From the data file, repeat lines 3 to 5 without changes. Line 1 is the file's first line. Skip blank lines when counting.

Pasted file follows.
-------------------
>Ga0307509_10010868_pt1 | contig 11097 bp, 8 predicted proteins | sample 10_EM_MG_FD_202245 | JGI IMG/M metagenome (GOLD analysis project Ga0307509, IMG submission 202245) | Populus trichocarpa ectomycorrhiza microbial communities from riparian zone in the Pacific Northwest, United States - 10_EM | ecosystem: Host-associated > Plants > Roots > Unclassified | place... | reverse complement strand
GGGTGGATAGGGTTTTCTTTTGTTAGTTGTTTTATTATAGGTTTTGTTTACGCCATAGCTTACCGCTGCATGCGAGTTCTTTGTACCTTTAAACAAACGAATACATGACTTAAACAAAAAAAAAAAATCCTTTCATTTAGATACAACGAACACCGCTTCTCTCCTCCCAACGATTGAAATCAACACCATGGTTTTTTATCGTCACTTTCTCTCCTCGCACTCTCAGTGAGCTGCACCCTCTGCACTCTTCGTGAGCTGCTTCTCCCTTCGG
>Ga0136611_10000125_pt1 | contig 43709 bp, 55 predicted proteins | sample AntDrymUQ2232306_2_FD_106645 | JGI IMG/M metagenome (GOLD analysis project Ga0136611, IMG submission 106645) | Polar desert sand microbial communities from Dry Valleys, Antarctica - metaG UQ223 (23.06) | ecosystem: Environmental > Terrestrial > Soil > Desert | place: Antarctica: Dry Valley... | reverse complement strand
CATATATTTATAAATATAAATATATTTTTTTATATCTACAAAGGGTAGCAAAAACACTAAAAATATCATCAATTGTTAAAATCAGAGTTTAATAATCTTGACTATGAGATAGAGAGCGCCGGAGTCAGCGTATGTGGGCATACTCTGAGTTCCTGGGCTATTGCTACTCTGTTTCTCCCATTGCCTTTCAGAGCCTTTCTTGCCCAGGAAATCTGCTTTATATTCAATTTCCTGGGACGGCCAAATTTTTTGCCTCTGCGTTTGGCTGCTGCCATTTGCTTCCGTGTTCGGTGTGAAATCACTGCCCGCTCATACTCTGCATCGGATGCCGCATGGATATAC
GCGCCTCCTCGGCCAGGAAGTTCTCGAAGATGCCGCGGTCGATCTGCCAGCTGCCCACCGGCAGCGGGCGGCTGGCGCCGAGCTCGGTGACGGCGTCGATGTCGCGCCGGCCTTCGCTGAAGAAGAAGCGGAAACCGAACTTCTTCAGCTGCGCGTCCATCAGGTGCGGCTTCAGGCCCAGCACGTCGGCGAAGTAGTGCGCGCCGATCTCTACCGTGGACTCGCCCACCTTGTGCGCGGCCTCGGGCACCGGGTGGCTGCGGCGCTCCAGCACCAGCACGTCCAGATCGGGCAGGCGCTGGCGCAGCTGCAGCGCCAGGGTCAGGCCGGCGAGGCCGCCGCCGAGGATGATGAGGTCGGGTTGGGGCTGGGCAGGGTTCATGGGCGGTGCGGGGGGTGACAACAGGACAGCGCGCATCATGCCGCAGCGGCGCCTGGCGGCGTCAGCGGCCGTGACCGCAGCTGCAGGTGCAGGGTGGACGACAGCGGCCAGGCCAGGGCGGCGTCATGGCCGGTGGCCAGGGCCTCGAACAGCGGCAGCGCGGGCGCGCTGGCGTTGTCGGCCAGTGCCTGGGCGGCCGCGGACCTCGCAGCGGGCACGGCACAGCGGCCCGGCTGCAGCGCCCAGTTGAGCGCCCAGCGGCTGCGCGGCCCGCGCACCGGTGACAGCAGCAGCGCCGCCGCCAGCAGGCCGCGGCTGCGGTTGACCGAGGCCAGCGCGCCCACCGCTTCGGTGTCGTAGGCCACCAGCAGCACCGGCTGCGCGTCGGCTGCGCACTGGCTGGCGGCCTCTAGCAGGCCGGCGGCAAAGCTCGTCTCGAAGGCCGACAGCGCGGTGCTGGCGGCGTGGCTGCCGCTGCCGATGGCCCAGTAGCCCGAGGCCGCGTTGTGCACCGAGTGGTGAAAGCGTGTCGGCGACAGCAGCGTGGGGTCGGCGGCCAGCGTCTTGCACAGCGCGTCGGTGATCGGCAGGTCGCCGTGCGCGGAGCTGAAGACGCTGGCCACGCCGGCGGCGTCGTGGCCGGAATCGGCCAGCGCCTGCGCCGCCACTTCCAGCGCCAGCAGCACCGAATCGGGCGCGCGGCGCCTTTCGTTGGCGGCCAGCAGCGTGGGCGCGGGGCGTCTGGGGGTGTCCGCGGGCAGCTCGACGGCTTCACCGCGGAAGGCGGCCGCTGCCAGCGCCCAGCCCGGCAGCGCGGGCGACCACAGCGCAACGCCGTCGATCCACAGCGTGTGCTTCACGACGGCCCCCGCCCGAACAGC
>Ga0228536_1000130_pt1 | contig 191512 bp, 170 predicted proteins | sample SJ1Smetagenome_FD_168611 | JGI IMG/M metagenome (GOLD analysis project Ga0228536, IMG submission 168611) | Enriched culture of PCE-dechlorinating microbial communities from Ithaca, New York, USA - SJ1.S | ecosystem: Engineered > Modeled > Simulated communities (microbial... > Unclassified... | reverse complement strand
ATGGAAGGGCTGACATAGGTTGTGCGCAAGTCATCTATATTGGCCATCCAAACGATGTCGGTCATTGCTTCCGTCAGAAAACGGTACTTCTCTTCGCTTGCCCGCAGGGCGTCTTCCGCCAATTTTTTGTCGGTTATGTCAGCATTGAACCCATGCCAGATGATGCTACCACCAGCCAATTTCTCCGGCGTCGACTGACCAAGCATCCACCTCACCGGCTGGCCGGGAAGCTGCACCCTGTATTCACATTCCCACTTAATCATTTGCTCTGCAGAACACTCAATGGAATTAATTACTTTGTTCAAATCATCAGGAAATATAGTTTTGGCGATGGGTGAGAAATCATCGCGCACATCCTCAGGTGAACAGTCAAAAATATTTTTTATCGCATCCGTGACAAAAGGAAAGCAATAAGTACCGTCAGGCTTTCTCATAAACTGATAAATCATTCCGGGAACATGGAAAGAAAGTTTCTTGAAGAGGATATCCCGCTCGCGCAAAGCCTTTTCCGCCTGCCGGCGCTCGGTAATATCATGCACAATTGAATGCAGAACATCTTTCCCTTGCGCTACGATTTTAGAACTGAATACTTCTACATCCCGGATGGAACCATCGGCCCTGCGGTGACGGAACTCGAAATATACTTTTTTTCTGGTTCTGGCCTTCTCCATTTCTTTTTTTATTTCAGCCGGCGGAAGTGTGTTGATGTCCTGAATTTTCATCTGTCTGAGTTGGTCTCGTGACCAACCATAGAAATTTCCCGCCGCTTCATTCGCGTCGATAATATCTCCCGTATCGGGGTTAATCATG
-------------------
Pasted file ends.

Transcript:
>Ga0136611_10000125_pt1 | contig 43709 bp, 55 predicted proteins | sample AntDrymUQ2232306_2_FD_106645 | JGI IMG/M metagenome (GOLD analysis project Ga0136611, IMG submission 106645) | Polar desert sand microbial communities from Dry Valleys, Antarctica - metaG UQ223 (23.06) | ecosystem: Environmental > Terrestrial > Soil > Desert | place: Antarctica: Dry Valley... | reverse complement strand
CATATATTTATAAATATAAATATATTTTTTTATATCTACAAAGGGTAGCAAAAACACTAAAAATATCATCAATTGTTAAAATCAGAGTTTAATAATCTTGACTATGAGATAGAGAGCGCCGGAGTCAGCGTATGTGGGCATACTCTGAGTTCCTGGGCTATTGCTACTCTGTTTCTCCCATTGCCTTTCAGAGCCTTTCTTGCCCAGGAAATCTGCTTTATATTCAATTTCCTGGGACGGCCAAATTTTTTGCCTCTGCGTTTGGCTGCTGCCATTTGCTTCCGTGTTCGGTGTGAAATCACTGCCCGCTCATACTCTGCATCGGATGCCGCATGGATATAC
GCGCCTCCTCGGCCAGGAAGTTCTCGAAGATGCCGCGGTCGATCTGCCAGCTGCCCACCGGCAGCGGGCGGCTGGCGCCGAGCTCGGTGACGGCGTCGATGTCGCGCCGGCCTTCGCTGAAGAAGAAGCGGAAACCGAACTTCTTCAGCTGCGCGTCCATCAGGTGCGGCTTCAGGCCCAGCACGTCGGCGAAGTAGTGCGCGCCGATCTCTACCGTGGACTCGCCCACCTTGTGCGCGGCCTCGGGCACCGGGTGGCTGCGGCGCTCCAGCACCAGCACGTCCAGATCGGGCAGGCGCTGGCGCAGCTGCAGCGCCAGGGTCAGGCCGGCGAGGCCGCCGCCGAGGATGATGAGGTCGGGTTGGGGCTGGGCAGGGTTCATGGGCGGTGCGGGGGGTGACAACAGGACAGCGCGCATCATGCCGCAGCGGCGCCTGGCGGCGTCAGCGGCCGTGACCGCAGCTGCAGGTGCAGGGTGGACGACAGCGGCCAGGCCAGGGCGGCGTCATGGCCGGTGGCCAGGGCCTCGAACAGCGGCAGCGCGGGCGCGCTGGCGTTGTCGGCCAGTGCCTGGGCGGCCGCGGACCTCGCAGCGGGCACGGCACAGCGGCCCGGCTGCAGCGCCCAGTTGAGCGCCCAGCGGCTGCGCGGCCCGCGCACCGGTGACAGCAGCAGCGCCGCCGCCAGCAGGCCGCGGCTGCGGTTGACCGAGGCCAGCGCGCCCACCGCTTCGGTGTCGTAGGCCACCAGCAGCACCGGCTGCGCGTCGGCTGCGCACTGGCTGGCGGCCTCTAGCAGGCCGGCGGCAAAGCTCGTCTCGAAGGCCGACAGCGCGGTGCTGGCGGCGTGGCTGCCGCTGCCGATGGCCCAGTAGCCCGAGGCCGCGTTGTGCACCGAGTGGTGAAAGCGTGTCGGCGACAGCAGCGTGGGGTCGGCGGCCAGCGTCTTGCACAGCGCGTCGGTGATCGGCAGGTCGCCGTGCGCGGAGCTGAAGACGCTGGCCACGCCGGCGGCGTCGTGGCCGGAATCGGCCAGCGCCTGCGCCGCCACTTCCAGCGCCAGCAGCACCGAATCGGGCGCGCGGCGCCTTTCGTTGGCGGCCAGCAGCGTGGGCGCGGGGCGTCTGGGGGTGTCCGCGGGCAGCTCGACGGCTTCACCGCGGAAGGCGGCCGCTGCCAGCGCCCAGCCCGGCAGCGCGGGCGACCACAGCGCAACGCCGTCGATCCACAGCGTGTGCTTCACGACGGCCCCCGCCCGAACAGC